Alimi, Ehinola and Alabi (2012) researched influence of type and facilities in schools on students’ academic performance. A descriptive survey design was employed, and proportionate sampling was used in selecting 50 schools with two sets of research instruments. T test was used to analyse the data at 0.05 alpha level. Private schools in the study had better facilities when compared with the public schools. However, insignificant difference in academic performance of students in the schools was reported. Lubienski, Lubienski and Crane (2009) reported difference in significant terms in the performance of students in mathematics between of Catholic schools and public schools after accounting for student background variables. The researchers further reported that after controlling student background variables, mathematics scores of Catholic and other private schools were significantly lower when compared to scores of students in public schools. Although, it was acknowledged that the data were crosssectional, therefore, it was impossible to control students’ prior academic performance.
3. Problem Statement
Further Mathematics is a subject least offered by science and nonscience students at secondary schools in Nigeria (Abubakar et al., 2015; Alimi et al., 2012). A critical review of its importance to present and future aspirations in science and technology related fields ascertain its relevance. When students don’t offer Further Mathematics, teacher may only compel them to do so. Students of science extraction need reasons to offer Further mathematics aside the fact that their parents or teachers have so advised (Okey & Gladysibibo, 2015; Olatoye, 2008; Tangahar et al., 2021). Physics is core to science at senior secondary level of education and do not require much adulation before students understand why they are required to offer it. These students are also aware of the need to pass physics, however, how to learn and perform adequately remains valid in the parlance of education. To experts, mathematical concepts are a prerequisite in solving physics problems (Aluko, 2008; Burkholder et al., 2021). Further Mathematics is not only useful in coping with the rigour of physics at that level but also germane in higher education, especially in engineering, technology and other related fields (Lubieski, Lubienski & Crane, 2009; Salami, 2004).
Enrolment and performance of learners in physics has not been encouraging if compared to science subjects like chemistry and biology over the last decade in West African Senior School Certificate Examinations [WASSCE]. The poor enrolment understandably may have emanated from poor performance which may in turn discourage students from offering the subject (Nakakoji & Wilson, 2018). However, improving students’ performance in physics has been researched extensively over the years with recommendations from different scholars (Alimi et al., 2012; Olasehinde & Olatoye, 2014). Science based students intending to study physics, mathematics, engineering and other physical science related courses in higher institutions are required to score a minimum of five credit passes (physics inclusive). This task becomes impossible to many as the mathematical expectations to cope with problem solving tasks in physics may be lacking (Awodun & Ojo, 2013; Nakakoji & Wilson, 2018; Rossdy et al., 2019; Zain & Jumandi, 2018).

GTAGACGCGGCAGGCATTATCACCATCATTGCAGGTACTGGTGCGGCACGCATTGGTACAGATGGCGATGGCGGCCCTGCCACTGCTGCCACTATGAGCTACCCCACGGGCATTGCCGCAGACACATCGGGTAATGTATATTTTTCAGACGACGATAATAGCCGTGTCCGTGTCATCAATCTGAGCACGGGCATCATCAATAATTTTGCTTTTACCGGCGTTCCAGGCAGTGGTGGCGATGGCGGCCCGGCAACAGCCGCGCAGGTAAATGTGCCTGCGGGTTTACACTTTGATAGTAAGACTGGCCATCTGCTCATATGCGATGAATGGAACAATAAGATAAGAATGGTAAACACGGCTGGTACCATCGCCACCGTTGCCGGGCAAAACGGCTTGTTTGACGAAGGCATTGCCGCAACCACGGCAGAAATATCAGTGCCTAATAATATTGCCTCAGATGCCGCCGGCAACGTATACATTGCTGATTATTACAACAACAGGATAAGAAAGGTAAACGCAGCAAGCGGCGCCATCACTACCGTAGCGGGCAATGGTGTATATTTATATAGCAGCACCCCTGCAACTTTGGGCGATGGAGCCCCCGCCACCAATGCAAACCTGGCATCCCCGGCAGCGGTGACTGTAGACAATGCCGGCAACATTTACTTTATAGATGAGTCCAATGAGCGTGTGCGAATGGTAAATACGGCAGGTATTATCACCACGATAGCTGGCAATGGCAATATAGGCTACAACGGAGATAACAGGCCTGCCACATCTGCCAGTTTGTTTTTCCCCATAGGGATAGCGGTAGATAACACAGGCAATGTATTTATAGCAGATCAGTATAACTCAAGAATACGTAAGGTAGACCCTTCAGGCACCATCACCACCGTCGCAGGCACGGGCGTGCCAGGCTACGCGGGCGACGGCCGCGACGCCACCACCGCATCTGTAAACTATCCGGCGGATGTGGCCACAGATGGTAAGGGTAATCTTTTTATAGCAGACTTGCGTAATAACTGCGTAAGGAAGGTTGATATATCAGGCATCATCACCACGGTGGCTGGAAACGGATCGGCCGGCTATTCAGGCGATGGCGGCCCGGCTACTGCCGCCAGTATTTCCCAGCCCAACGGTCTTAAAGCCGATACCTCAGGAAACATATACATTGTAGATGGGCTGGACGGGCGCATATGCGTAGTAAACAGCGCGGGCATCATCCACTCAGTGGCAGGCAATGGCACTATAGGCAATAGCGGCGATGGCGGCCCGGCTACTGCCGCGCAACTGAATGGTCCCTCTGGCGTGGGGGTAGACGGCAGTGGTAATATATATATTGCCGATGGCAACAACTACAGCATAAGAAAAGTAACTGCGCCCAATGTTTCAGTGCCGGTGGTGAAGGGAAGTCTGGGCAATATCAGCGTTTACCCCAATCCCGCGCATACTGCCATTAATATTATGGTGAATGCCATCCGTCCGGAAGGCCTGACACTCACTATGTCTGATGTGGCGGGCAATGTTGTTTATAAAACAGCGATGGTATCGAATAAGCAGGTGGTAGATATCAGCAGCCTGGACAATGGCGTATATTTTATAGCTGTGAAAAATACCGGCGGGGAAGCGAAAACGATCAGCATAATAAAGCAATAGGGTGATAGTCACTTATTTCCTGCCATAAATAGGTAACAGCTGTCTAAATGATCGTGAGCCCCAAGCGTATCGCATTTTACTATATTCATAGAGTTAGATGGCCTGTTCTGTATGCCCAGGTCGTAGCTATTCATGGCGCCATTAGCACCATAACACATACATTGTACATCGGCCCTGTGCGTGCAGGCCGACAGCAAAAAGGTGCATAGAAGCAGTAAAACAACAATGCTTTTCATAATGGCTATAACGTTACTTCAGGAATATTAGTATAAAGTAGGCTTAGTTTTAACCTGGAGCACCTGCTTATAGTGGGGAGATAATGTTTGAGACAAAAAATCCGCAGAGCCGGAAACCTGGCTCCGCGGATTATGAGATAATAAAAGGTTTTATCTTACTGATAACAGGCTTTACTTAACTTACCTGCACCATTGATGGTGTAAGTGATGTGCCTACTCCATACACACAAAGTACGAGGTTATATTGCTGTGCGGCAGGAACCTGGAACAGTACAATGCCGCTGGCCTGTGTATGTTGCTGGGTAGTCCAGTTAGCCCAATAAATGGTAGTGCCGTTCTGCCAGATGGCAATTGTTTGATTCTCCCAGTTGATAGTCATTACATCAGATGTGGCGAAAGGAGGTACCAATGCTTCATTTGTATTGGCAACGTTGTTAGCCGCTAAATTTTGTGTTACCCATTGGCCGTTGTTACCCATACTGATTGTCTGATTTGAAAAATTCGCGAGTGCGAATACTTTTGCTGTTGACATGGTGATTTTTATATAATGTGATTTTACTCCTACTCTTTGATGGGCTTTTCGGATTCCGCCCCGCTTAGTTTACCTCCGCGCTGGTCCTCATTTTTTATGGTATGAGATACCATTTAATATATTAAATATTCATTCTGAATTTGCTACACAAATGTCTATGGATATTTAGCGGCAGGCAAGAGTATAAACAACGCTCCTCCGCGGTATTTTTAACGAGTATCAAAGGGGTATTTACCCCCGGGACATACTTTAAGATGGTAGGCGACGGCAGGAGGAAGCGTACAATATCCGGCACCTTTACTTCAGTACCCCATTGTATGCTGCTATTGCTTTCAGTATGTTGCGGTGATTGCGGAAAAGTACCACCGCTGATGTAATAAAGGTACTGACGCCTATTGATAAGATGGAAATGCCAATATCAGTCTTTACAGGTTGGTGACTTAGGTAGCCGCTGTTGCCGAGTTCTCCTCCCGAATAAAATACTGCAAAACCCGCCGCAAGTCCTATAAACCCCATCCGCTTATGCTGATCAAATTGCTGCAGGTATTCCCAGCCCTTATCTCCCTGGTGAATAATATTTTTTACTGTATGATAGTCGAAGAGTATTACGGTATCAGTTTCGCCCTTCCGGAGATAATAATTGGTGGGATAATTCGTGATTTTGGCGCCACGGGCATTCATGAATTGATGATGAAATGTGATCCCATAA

The need to review Mathematics Curriculum to accommodate Further Mathematics topics like Calculus and other was premeditated and germane to the emerging trajectory of events in physics with the introduction of a recent theme in physics curriculum. The theme ‘Physics in Technology’ propagates the industrial application of physics in 2009 review of the physics curriculum. With this addition and the global trend of events among scholars of physics and mathematics education, a review of the mathematics curriculum was borne in 2011. Subsequently, students have underwent this new addition for ten years with insignificant interpretation as it relates to their performance, especially when compared with the previous years. An investigation is therefore required to extract empirical data to ascertain whether Further Mathematics remains a correlate of physics performance among senior secondary school students. Evident from the afore stated, the rationale to rejuvenate students’ interest in Further Mathematics to improve their performance in physics formed the focus of this study. This study therefore investigated Further Mathematics as correlate of senior secondary school student’s performance in Physics.
4. Research Hypotheses
The following hypotheses were tested in this study;
HO1: Students’ further mathematics will not significantly predict their physics performance.
HO2: gender will not significantly influence the prediction between students’ further mathematics ability and physics performance..
HO3: school type will not significantly influence the prediction between further mathematics ability and physics performance.
5. Methodology
West Africa African Examinations Council (WAEC) is the examination body that conducts Senior School Certificate Examination (WASSCE) across 5 West African countries (Gambia, Ghana, Liberia, Nigeria and Sierra Leone). The examination body was established in 1952 and the regional headquarter in Ghana. In this study, grades of students in physics in WASSCE is referred as physics performance. WAEC examinations are standardized, reliable and valid as basic requirement for admission into tertiary education programmes across the globe. The respondents in this study sat for the same examination and were marked and graded equally as the year of exam was the same, questions were the same with same marking scheme. Encryption of results in physics and further mathematics were done during the consent form and result collection stage to avoid violation of ethical issues as stated and regulated by the National University Commission (NUC) of Nigeria. The consent form stage entailed identification of students offering Further Mathematics and physics. Subsequently, a total of 111 students sampled were sensitized on the research process and consent forms were distributed to 103 students interested in participating from the three senatorial districts of Kwara State. Result collection stage involved the collection and collation of results from the participating schools.